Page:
We have developed five strategic ambitions to ensure that Ecolint continues to be at the forefront of international education, maintaining our tradition of excellence and our quest to do better than our previous best.
Take a look at how each school at Ecolint continued to implement the five strategies during the 2019 - 2020 school year!
Universal Learning Framework
Launch and implement a Universal Learning Framework of the competences we want all students to develop.
Target: The universal learning framework is the overarching curriculum at Ecolint and describes the knowledge, skills and qualities of character - the competences - we aim for all students to develop and to demonstrate.The achievement of these competences are captured in an Ecolint Learner Passport.
“The future of humanity depends on world-class partnerships between curriculum experts and researchers, on the one hand and schools on the other, where learning is taking place,”
Conrad Hughes - Campus & Secondary Principal - International School of Geneva, La Grande Boissière.
Our Universal Learning Framework stems from the Universal Learning Programme (ULP) which was created thanks to a fruitful collaboration between Ecolint and UNESCO’s International Bureau of Education. The ULP is the world’s first school curriculum which develops seven critical, research-based and future-proof competences in young people so that they are prepared to thrive in our world and act for the public good. These competences are:
Lifelong learning, Self-agency, Interactively using diverse tools and resources, Interacting with others, Interacting with the world, Multi-literateness and Trans-disciplinarity.
At Ecolint, we evaluate students’ progress not only on their academic knowledge, but on the development of these competences. All Ecolint campuses and schools use the seven competences which underpin the Universal Learning Framework in their own curriculum development.
La Grande Boissière
In 2019-2020, the Universal Learning Programme was featured in five international publications:
- Times educational Supplement (TES)
- Centre for Strategic Education
- International School Parent
- University of Geneva
In Secondary School and in Middle School, competence-based reports were added in December 2019 for each unit. This allows us to analyse where each competence has been the focus and if some have not been addressed.
Furthermore, STEM transdisciplinary units were created in various subjects using experts, tools, and technology. For example, in Year 9 Geography, students applied physics, geography and design principles in order to build seismographs using Arduinos, an open-source electronic prototyping platform enabling users to create interactive electronic objects. In Year 9 French, students worked with a professional DJ to learn how sounds can be added to text using a music creation software. This allowed them to create various atmospheres or special effects to produce an audio fable. In Year 12 English Language & Literature, with the guidance of a professional international online journalist, students went through all the different phases of creating a documentary film.
Campus des Nations
The Universal Learning Framework has been cross-referenced with the International Baccalaureate Organisation’s Approaches to Learning (ATL) to see how they dovetail with each other.
Focus on the Learner Passport, an integral part of the Universal Learning Framework
All three campuses have been engaged in the development of the Learner Passport, an Ecolint Foundation vision for a new high school transcript that is inclusive and captures learning wherever it has happened. By 2024, all graduates will carry our passport out into the world.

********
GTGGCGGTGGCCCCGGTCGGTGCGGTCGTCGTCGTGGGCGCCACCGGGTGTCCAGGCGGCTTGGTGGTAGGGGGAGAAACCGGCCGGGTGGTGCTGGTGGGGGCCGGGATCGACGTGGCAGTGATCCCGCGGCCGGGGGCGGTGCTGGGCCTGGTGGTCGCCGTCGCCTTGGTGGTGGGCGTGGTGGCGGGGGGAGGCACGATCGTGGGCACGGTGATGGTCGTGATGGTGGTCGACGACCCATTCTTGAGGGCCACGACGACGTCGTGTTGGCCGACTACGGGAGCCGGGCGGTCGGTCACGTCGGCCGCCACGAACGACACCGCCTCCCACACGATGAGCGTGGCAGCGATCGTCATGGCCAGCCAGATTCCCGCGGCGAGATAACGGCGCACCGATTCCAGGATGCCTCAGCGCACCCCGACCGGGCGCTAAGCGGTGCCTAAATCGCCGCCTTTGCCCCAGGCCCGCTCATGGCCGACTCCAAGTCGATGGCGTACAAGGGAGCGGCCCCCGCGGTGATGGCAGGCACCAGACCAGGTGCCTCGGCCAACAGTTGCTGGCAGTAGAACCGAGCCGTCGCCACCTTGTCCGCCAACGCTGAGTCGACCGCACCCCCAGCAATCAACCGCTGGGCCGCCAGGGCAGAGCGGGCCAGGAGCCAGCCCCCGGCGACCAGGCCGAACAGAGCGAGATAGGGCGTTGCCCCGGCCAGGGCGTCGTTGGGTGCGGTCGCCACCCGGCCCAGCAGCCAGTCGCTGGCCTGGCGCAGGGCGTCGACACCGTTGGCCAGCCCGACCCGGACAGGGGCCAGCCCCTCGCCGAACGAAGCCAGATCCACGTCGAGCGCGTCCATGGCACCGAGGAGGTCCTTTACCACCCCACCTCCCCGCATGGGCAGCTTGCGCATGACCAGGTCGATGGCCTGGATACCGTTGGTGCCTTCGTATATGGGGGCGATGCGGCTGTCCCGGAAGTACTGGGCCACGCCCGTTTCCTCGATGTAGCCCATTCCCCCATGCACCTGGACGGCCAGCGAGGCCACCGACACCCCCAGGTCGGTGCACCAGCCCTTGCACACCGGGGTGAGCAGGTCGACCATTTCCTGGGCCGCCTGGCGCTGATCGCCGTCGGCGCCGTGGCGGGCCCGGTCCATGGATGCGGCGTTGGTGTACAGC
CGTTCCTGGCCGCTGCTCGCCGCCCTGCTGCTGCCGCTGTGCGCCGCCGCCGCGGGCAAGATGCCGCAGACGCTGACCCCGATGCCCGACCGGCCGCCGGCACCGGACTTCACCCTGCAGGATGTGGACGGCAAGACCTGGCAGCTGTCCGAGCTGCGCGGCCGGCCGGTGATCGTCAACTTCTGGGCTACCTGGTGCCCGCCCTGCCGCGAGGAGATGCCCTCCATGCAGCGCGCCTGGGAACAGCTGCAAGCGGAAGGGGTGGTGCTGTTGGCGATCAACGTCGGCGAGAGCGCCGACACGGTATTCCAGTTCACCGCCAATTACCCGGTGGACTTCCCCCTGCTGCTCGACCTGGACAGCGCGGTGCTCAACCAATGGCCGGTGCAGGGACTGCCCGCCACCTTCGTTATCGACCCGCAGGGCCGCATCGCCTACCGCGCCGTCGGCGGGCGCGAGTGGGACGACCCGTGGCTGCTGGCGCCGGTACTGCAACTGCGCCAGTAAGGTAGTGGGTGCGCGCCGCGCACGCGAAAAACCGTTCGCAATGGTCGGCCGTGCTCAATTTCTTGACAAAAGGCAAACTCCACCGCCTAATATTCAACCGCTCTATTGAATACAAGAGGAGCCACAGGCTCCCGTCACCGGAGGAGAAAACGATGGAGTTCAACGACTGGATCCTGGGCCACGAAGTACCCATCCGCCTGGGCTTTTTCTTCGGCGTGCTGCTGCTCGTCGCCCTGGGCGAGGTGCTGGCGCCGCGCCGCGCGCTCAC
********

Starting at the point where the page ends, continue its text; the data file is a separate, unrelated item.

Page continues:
The Learner Passport captures learning in seven credit areas, in line with the ULP’s focus on seven essential competences. The passport will allow students to share what they are proud of and what they have achieved. Students will have agency over their passport and select evidence of learning, allowing them to celebrate and demonstrate their achievements, in and out of the classroom. Eventually, universities or industries will get more information on a student than with a traditional transcript.
We are seeking to roll out the Passport to track student skills based on the Universal Learning Framework. In 2019-2020, those approaches to learning were documented in the Primary Years Programme and Middle Years Programme unit planners.
Principles of learning
Articulate and embed the powerful principles of learning that guide students and teachers every day in learning that matters and drive every decision we make.
Target: Evidence based principles of learning are used as the basis for teacher growth, development and evaluation and are applied by students and teachers alike in their learning routines and habits.
La Grande Boissière
At LGB Middle School, pedagogical review team meetings were regularly scheduled connecting the Principles, work on Harvard University’s “Creating Cultures of Thinking” course and the Universal Learning Programme (ULP) competences with reference to classroom practice. A guide, in the form of cards, with reflections and activities for teaching the ULP competences, was created using the Principles of Learning.
The LGB Primary School worked with coordinators of the two other LGB schools on elaboration and integration of the ULP and specifically on the creation of the playing card guide mentioned above. The Principles of Learning have been emphasised, discussed and are posted as the cornerstone of our learning strategies.
In 2019-2020, it was, as usual, a creative year for the STEM Centre with new programme items in line with the Principles of learning. Initiatives include a new public webpage, exchange programmes with Canada, India and Kenya, as well as successful collaborations with our partner, the École polytechnique fédérale de Lausanne (EPFL) and other organisations such as Makeblock Education, Monada, Animatas and the Swiss Federal Office for the Environment.